'Tis not a Pyramide of Marble stone, |
Though high as our ambition,
'Tis not a Tombe cut out in Brasse, which can
Give life to th'ashes of a man,
But Verses onely; they shall fresh appeare,
Whil'st there are men to reade, or heare.
When Time shall make the lasting Brasse decay,
And eate the Pyramide away,
Turning that Monument wherein men trust
Their names, to what it keepes, poore dust: 10
Then shall the Epitaph remaine, and be
New graven in Eternitie.
Poets by death are conquered, but the wit
Of Poets triumph over it.
What cannot Verse? When Thracian Orpheus tooke
His Lyre, and gently on it strooke,
The learned stones came dancing all along,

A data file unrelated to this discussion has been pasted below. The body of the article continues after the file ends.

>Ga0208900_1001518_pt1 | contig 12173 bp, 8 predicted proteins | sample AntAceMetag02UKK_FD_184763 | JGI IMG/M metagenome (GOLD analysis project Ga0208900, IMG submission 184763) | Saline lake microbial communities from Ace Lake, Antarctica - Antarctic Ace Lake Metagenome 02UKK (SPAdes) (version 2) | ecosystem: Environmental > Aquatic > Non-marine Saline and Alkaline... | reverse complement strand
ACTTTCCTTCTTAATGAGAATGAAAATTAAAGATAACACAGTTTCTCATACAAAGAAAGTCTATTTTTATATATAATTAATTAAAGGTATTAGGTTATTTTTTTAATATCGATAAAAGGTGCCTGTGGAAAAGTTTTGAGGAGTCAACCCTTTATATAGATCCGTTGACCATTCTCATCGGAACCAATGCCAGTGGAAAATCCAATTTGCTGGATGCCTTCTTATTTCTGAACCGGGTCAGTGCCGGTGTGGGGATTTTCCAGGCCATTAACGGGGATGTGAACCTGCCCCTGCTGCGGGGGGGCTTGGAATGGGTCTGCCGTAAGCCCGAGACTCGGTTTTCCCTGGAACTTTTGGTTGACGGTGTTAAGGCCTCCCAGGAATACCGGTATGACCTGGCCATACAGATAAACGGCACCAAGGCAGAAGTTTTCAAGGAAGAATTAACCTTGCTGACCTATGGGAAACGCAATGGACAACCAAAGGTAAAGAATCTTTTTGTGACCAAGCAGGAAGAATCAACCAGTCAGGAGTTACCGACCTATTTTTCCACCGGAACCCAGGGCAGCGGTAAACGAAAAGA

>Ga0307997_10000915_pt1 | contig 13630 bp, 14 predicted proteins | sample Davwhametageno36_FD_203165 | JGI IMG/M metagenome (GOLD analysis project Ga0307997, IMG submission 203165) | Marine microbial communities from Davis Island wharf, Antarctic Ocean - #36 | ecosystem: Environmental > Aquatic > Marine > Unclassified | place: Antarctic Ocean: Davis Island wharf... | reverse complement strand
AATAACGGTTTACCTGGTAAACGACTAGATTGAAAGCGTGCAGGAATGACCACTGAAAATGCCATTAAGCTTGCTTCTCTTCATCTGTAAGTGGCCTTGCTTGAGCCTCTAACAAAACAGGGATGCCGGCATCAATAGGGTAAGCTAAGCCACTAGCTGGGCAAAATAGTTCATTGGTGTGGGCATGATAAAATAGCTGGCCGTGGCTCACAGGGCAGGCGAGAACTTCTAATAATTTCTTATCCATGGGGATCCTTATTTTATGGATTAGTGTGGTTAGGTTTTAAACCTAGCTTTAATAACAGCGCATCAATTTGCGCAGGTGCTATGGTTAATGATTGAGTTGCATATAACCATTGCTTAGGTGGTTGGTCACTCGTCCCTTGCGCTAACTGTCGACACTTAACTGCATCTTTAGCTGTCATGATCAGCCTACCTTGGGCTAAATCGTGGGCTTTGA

And kept time to the charming song.
With artificiall pace the Warlike Pine,
Th'Elme, and his Wife the Ivy twine, 20
With all the better trees, which erst had stood
Unmov'd, forsooke their native Wood.
The Lawrell to the Poets hand did bow,
Craving the honour of his brow:
And every loving arme embrac'd, and made
With their officious leaves a shade.
The beasts too strove his auditors to be,
Forgetting their old Tyrannie.
The fearefull Hart next to the Lion came,
And Wolfe was Shepheard to the Lambe. 30
Nightingales, harmlesse Syrens of the ayre,
And Muses of the place, were there.
Who when their little windpipes they had found
Unequall to so strange a sound,
O'recome by art and griefe they did expire,
And fell upon the conquering Lyre.
Happy, ô happy they, whose Tombe might be,
Mausolus, envied by thee!